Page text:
Wallabies at dawn

As our rainforest regeneration has extended, the wildlife have found us. I woke at 4am this morning and the wallabies were already grazing near the house. Down the Hill, in the new forest area planted in the name of the endangered Pink Underwing Moth, is now like walking into a nature park: giant kookaburras sitting in patches of sun, wallabies pausing in mid-graze; an elegant grey-green carpet python resting in long folds, patterned like liquid rain. At last we seem to be getting somewhere…

Jill Morris, forest farmer

Jill Morris, forest farmer

Wallaby pic coming!


Is this a large male wallaby – or a kangaroo?

Stars at Book Farm

On Monday 11 November (we did think of the soldiers…), 27 great stars of the weeding world where I used to lead the Year Sevens on adventures. Lately since Tornado Oswald it has become a very dangerous adventure. The results were amazing. Thanks to the lantana-battlers, the picky weeders, the privet-pullers and the Man with Scythes, we can now reach the creek that way and start opening up the old White Trail again!


Twenty-seven volunteers at Book Farm, November 2013

Wombat books & weeds

I have found two beautiful hardback copies of The Wombat Who Talked to the Stars.

The problem is: their pages are all stuck together. They must have been wet – or they may be rebels from the binders which found their way into the boxes of proper books.

They are going out to do weed duty at a time when the Cobblers Pegs are loving the heat with a little rain to help them grow.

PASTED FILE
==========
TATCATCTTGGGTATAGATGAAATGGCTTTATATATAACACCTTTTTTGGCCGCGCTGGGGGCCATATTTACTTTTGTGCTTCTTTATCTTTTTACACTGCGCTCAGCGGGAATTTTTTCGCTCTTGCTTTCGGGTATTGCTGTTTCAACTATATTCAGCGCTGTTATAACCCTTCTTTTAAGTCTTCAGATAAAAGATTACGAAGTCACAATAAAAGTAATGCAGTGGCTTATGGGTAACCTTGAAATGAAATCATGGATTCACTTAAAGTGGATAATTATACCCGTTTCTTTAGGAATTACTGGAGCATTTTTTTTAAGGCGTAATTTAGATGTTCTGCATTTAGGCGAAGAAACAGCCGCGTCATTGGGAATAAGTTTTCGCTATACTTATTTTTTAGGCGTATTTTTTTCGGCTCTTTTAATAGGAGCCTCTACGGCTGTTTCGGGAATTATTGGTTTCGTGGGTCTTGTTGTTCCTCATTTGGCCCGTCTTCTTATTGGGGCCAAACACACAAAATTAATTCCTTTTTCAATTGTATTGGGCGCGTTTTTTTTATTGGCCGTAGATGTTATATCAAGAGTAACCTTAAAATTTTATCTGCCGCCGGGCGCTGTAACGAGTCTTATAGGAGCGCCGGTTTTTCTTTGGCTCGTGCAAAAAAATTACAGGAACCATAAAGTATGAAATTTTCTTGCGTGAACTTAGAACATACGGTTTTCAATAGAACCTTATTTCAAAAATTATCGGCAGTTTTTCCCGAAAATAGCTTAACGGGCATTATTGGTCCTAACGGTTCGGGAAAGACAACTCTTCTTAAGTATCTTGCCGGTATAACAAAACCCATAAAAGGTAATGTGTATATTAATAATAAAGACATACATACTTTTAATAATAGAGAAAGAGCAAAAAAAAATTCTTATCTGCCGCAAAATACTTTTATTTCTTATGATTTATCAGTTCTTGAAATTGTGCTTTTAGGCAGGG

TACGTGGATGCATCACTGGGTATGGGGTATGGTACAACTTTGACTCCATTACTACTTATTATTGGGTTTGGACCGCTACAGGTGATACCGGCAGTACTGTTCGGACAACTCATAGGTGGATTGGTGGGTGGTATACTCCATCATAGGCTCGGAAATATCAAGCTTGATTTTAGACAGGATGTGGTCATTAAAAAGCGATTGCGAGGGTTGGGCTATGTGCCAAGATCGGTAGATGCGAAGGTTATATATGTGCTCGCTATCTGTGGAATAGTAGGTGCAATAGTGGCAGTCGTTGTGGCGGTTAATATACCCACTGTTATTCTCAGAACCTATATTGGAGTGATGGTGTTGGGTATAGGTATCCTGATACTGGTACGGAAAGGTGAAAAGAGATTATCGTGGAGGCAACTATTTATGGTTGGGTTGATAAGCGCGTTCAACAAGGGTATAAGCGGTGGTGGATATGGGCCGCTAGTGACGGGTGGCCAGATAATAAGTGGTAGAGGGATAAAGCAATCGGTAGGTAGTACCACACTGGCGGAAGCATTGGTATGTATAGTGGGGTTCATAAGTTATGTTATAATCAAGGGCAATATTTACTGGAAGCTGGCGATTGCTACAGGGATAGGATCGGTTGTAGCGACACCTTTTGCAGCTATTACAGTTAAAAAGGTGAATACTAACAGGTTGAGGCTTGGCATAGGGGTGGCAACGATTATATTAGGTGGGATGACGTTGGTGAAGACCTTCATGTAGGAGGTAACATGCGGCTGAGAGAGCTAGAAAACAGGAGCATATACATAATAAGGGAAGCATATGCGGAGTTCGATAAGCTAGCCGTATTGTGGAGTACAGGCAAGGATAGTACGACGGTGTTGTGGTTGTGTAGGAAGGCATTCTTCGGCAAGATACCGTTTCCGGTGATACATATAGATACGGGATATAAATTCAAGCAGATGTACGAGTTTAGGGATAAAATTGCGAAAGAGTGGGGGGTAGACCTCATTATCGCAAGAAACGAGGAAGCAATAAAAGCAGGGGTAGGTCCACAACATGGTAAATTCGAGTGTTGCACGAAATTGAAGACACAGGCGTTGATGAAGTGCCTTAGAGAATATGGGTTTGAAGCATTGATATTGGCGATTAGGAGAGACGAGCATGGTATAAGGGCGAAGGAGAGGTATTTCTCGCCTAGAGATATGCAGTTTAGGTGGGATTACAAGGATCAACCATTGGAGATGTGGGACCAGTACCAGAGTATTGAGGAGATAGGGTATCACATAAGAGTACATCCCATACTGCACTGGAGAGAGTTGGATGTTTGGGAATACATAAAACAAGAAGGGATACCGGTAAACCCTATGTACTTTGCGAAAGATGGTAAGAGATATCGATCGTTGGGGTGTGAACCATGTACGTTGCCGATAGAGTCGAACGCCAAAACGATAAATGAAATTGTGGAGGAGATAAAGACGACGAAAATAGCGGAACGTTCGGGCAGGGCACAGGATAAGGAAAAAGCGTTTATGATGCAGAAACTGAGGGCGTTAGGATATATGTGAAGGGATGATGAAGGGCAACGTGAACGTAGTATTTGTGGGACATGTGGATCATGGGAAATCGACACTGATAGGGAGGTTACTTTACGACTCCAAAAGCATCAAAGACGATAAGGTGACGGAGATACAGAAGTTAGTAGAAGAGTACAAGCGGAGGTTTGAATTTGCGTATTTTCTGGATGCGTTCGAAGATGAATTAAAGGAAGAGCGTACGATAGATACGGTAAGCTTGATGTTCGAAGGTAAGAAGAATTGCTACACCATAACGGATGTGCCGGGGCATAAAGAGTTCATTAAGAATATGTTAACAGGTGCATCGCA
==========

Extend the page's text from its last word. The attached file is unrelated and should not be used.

That’s about 60 centimetres by 40 centimetres worth of unweedy ground ready for replanting!

wombat hardcovers do duty as weed killers

Wombat hardcovers do duty as weed killers


Books in the Rainforest at Book Farm

This dry season has been a challenge – but we have gone on planting at the Book Farm on all sorts of fronts – always working on the principle of clearing – and then planting! The pic below shows one of the helpful Barung team working on restoration beside the Red Trail that leads visitors into the original pristine rainforest.
The words of an environmentalist I admire ring in my head while I am working on restoring rainforest to my 50 acres on the Obi Obi Creek: ‘Mother Nature doesn’t like bare ground’.
Maleny is a lively town of ecological activists. Lately we have been petitioning our Council not to allow a polo field within seven metres of the Obi Obi on one of the town stretches. Plus stables..
The Voluntary Conservation Agreement I have signed with the Council does not allow any such activity in the riparian zone at my place. Unbelievable that they could be considering granting approval because of loud voices in the community who see the creek water (drinking water for the Sunshine Coast) as expendable.  The children who used to come walking in my rainforest on the Obi Obi Creek here at the Book Farm understood the term ‘riparian zone’. Some recent arrivals in this community don’t seem to get it.
We are about to start yet another planting of 300 trees – as soon as it rains!
I’ve prepared the ground by carpeting it with cardboard – every box I can get my hands on is collapsed and used to stop a few weeds from seeing the sun. Some of the big 8-up pages from my books are printed on paper 150 grams thick. They are spare pages, which missed out on being bound into Australian Bats and Australian Owls, Platypus Deep or Koala Number One.
So they are doing weed-asphyxiatng duty. And very pretty they look too, adorning the hillsides or wrapped around baby trees in the absence of proper weed mats.
I wonder if the kookaburras I see down in the planting area have noticed Heather Gall’s illustrations of Big Eyes the kookaburra star of Kookaburra School? I wonder if the giant Red-Bellied Black Snake who lives in that paddock has ever slithered across the page starring the Carpet Python from the same story? Or if the dark emerald-green-patterned python I have seen down there has admired itself in Heather’s paintings?